By David Yucht, J.D.
Prior suits filed by former patient were based on the Sherman and Clayton Acts as well as state law, none of which involved the federal government as a party.
A federal judge in Pennsylvania ruled that an eye patient’s qui tam False Claims Act (FCA) suit filed against an optometry practice was not barred by the doctrine of res judicata because the federal government had not been named as a party in a prior suit brought by the patient against the same practice. Consequently, the court denied a motion to dismiss filed by the practice (U.S. ex rel. Alejandro v. Philadelphia Vision Center, January 4, 2021, Pappert, G.).
Prior lawsuit ended in dismissal. A patient of Philadelphia Vision Center previously asserted claims against the practice, its owner and an optometrist associated with the center under the Pennsylvania Unfair Trade Practice and Consumer Protection Law, the Sherman Act, and the Clayton Act, along with a state law civil conspiracy claim. She alleged the Defendants violated the FCA in the prior suit but did not assert a claim under the FCA. Her prior state law claims were dismissed on summary judgment and thereafter her prior federal claims were dismissed with prejudice based on a stipulation.
Patient filed a new claim under the False Claims Act. Following the dismissal of her previous case, the patient filed a new action based on the FCA. She asserted that the center’s owner submitted claims for Medicare/Medicaid reimbursements under certain doctors’ National Provider Identifier (NPI) numbers where care was provided by other doctors, thereby retaining unlawful payments resulting from false payment requests. The patient also alleged that an optometrist associated with Philadelphia Vision Center received compensation for permitting the wrongful use of her designated NPI number. The patient asserted that this conduct was a violation of the Anti-Kickback Statute. In support of her allegations, she cited "information obtained from the optometrist’s deposition in an unrelated matter." The optometry practice moved to dismiss the new complaint, arguing that the patient failed to state a claim upon which relief could be granted because her allegations "were the subject of litigation in the prior related case that was terminated."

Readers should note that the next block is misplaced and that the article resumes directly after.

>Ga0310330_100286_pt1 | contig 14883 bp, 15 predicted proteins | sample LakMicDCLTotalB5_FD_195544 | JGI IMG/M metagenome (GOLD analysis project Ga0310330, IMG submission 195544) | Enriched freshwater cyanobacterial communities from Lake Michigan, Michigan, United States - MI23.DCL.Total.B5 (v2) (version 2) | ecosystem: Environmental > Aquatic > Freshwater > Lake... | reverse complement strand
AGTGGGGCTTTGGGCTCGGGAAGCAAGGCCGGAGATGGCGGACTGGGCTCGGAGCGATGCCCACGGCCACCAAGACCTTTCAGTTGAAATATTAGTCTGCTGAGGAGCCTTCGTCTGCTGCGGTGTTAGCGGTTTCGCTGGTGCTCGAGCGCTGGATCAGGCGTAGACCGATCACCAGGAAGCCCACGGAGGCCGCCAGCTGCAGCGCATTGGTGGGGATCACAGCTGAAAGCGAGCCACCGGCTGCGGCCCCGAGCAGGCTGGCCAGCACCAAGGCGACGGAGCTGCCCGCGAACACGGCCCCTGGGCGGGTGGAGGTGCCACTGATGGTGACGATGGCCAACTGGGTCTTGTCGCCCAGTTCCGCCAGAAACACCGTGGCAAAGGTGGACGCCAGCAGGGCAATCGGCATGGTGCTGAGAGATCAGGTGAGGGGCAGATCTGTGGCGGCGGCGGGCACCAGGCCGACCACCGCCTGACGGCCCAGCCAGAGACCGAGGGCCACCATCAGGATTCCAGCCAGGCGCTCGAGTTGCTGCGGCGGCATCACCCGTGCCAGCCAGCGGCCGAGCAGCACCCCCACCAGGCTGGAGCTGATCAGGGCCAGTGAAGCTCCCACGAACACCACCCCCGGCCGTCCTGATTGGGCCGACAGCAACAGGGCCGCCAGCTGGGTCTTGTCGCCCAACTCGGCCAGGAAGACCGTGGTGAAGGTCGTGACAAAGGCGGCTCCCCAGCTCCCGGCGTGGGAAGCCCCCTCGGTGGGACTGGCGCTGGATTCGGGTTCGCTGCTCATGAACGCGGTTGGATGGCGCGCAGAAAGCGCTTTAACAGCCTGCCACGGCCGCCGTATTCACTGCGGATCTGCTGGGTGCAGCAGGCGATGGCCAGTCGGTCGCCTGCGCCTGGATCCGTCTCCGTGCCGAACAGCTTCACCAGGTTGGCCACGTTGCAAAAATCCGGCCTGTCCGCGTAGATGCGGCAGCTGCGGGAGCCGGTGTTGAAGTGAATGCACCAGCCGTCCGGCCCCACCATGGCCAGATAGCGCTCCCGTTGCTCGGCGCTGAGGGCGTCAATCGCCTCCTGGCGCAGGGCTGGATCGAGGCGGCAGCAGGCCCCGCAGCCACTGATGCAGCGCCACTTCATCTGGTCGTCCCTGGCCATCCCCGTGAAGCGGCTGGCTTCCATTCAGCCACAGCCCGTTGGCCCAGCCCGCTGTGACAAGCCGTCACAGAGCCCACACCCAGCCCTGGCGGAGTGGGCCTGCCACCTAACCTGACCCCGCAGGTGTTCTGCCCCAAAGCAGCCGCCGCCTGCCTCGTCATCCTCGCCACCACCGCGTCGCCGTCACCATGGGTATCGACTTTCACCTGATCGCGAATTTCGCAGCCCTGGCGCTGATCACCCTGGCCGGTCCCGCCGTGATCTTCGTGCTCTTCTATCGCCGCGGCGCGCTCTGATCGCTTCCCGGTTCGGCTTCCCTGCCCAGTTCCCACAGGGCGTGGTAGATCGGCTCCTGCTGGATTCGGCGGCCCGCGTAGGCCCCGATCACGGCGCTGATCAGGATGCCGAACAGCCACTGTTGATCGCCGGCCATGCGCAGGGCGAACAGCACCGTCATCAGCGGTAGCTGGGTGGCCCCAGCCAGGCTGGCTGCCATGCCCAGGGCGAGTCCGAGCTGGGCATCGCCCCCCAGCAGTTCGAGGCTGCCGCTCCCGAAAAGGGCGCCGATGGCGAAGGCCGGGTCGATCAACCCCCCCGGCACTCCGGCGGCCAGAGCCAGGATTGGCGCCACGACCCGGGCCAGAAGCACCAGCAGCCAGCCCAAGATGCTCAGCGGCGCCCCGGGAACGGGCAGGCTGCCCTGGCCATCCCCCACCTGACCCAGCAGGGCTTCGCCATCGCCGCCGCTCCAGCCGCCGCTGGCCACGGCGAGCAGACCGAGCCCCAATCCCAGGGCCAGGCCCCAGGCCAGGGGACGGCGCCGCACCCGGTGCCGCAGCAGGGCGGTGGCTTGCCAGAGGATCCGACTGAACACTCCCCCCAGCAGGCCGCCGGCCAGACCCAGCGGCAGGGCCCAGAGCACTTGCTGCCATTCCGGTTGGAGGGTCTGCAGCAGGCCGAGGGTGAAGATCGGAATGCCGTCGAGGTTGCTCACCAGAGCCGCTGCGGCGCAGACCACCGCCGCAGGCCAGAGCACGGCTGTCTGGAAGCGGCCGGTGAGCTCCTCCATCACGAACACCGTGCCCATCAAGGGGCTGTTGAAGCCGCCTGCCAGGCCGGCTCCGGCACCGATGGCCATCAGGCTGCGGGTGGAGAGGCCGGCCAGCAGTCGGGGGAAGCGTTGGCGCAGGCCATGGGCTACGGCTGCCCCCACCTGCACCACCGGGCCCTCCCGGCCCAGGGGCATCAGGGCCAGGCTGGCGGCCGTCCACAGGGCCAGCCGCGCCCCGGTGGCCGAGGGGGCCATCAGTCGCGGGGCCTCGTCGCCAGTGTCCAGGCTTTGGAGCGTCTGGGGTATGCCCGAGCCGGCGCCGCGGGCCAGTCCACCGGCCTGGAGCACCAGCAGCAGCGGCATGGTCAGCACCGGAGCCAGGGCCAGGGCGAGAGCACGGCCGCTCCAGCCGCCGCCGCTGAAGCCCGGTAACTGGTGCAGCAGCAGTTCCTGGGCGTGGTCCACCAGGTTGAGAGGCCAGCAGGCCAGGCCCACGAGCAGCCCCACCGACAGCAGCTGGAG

Res judicata. The court denied the dismissal motion. The Vision Center argued that the new complaint was based on a "billing error" that was previously litigated and therefore all possible causes of action related to the billing error were terminated. Consequently, issue and claim preclusion, also known as res judicata, barred these claims. To invoke res judicata one must establish that there was a final judgment on the merits in a prior suit involving the same parties based on the same cause of action. In the prior matter, the U.S. government had not been named a party in the action. Even though the patient’s prior suit referenced the FCA, she did not pursue and could not have pursued a claim on behalf of the U.S. without complying with the FCA’s statutory requirements. Consequently, the court determined that it would be improper to bar the patient’s present qui tam claims as res judicata because the U.S. was unable to participate in the resolution of the previous claims.
The case is No. 2:20-cv-02027-GJP.
Attorneys: Gregory B. David, U.S. Attorney's Office, for the U.S. Steven H. Rubin (West Chester, PA) for Philadelphia Vision Center and Barco Optical, Inc..
Companies: Philadelphia Vision Center; Barco Optical, Inc.
MainStory: TopStory CaseDecisions CMSNews AntikickbackNews FCANews FraudNews QuiTamNews PennsylvaniaNews
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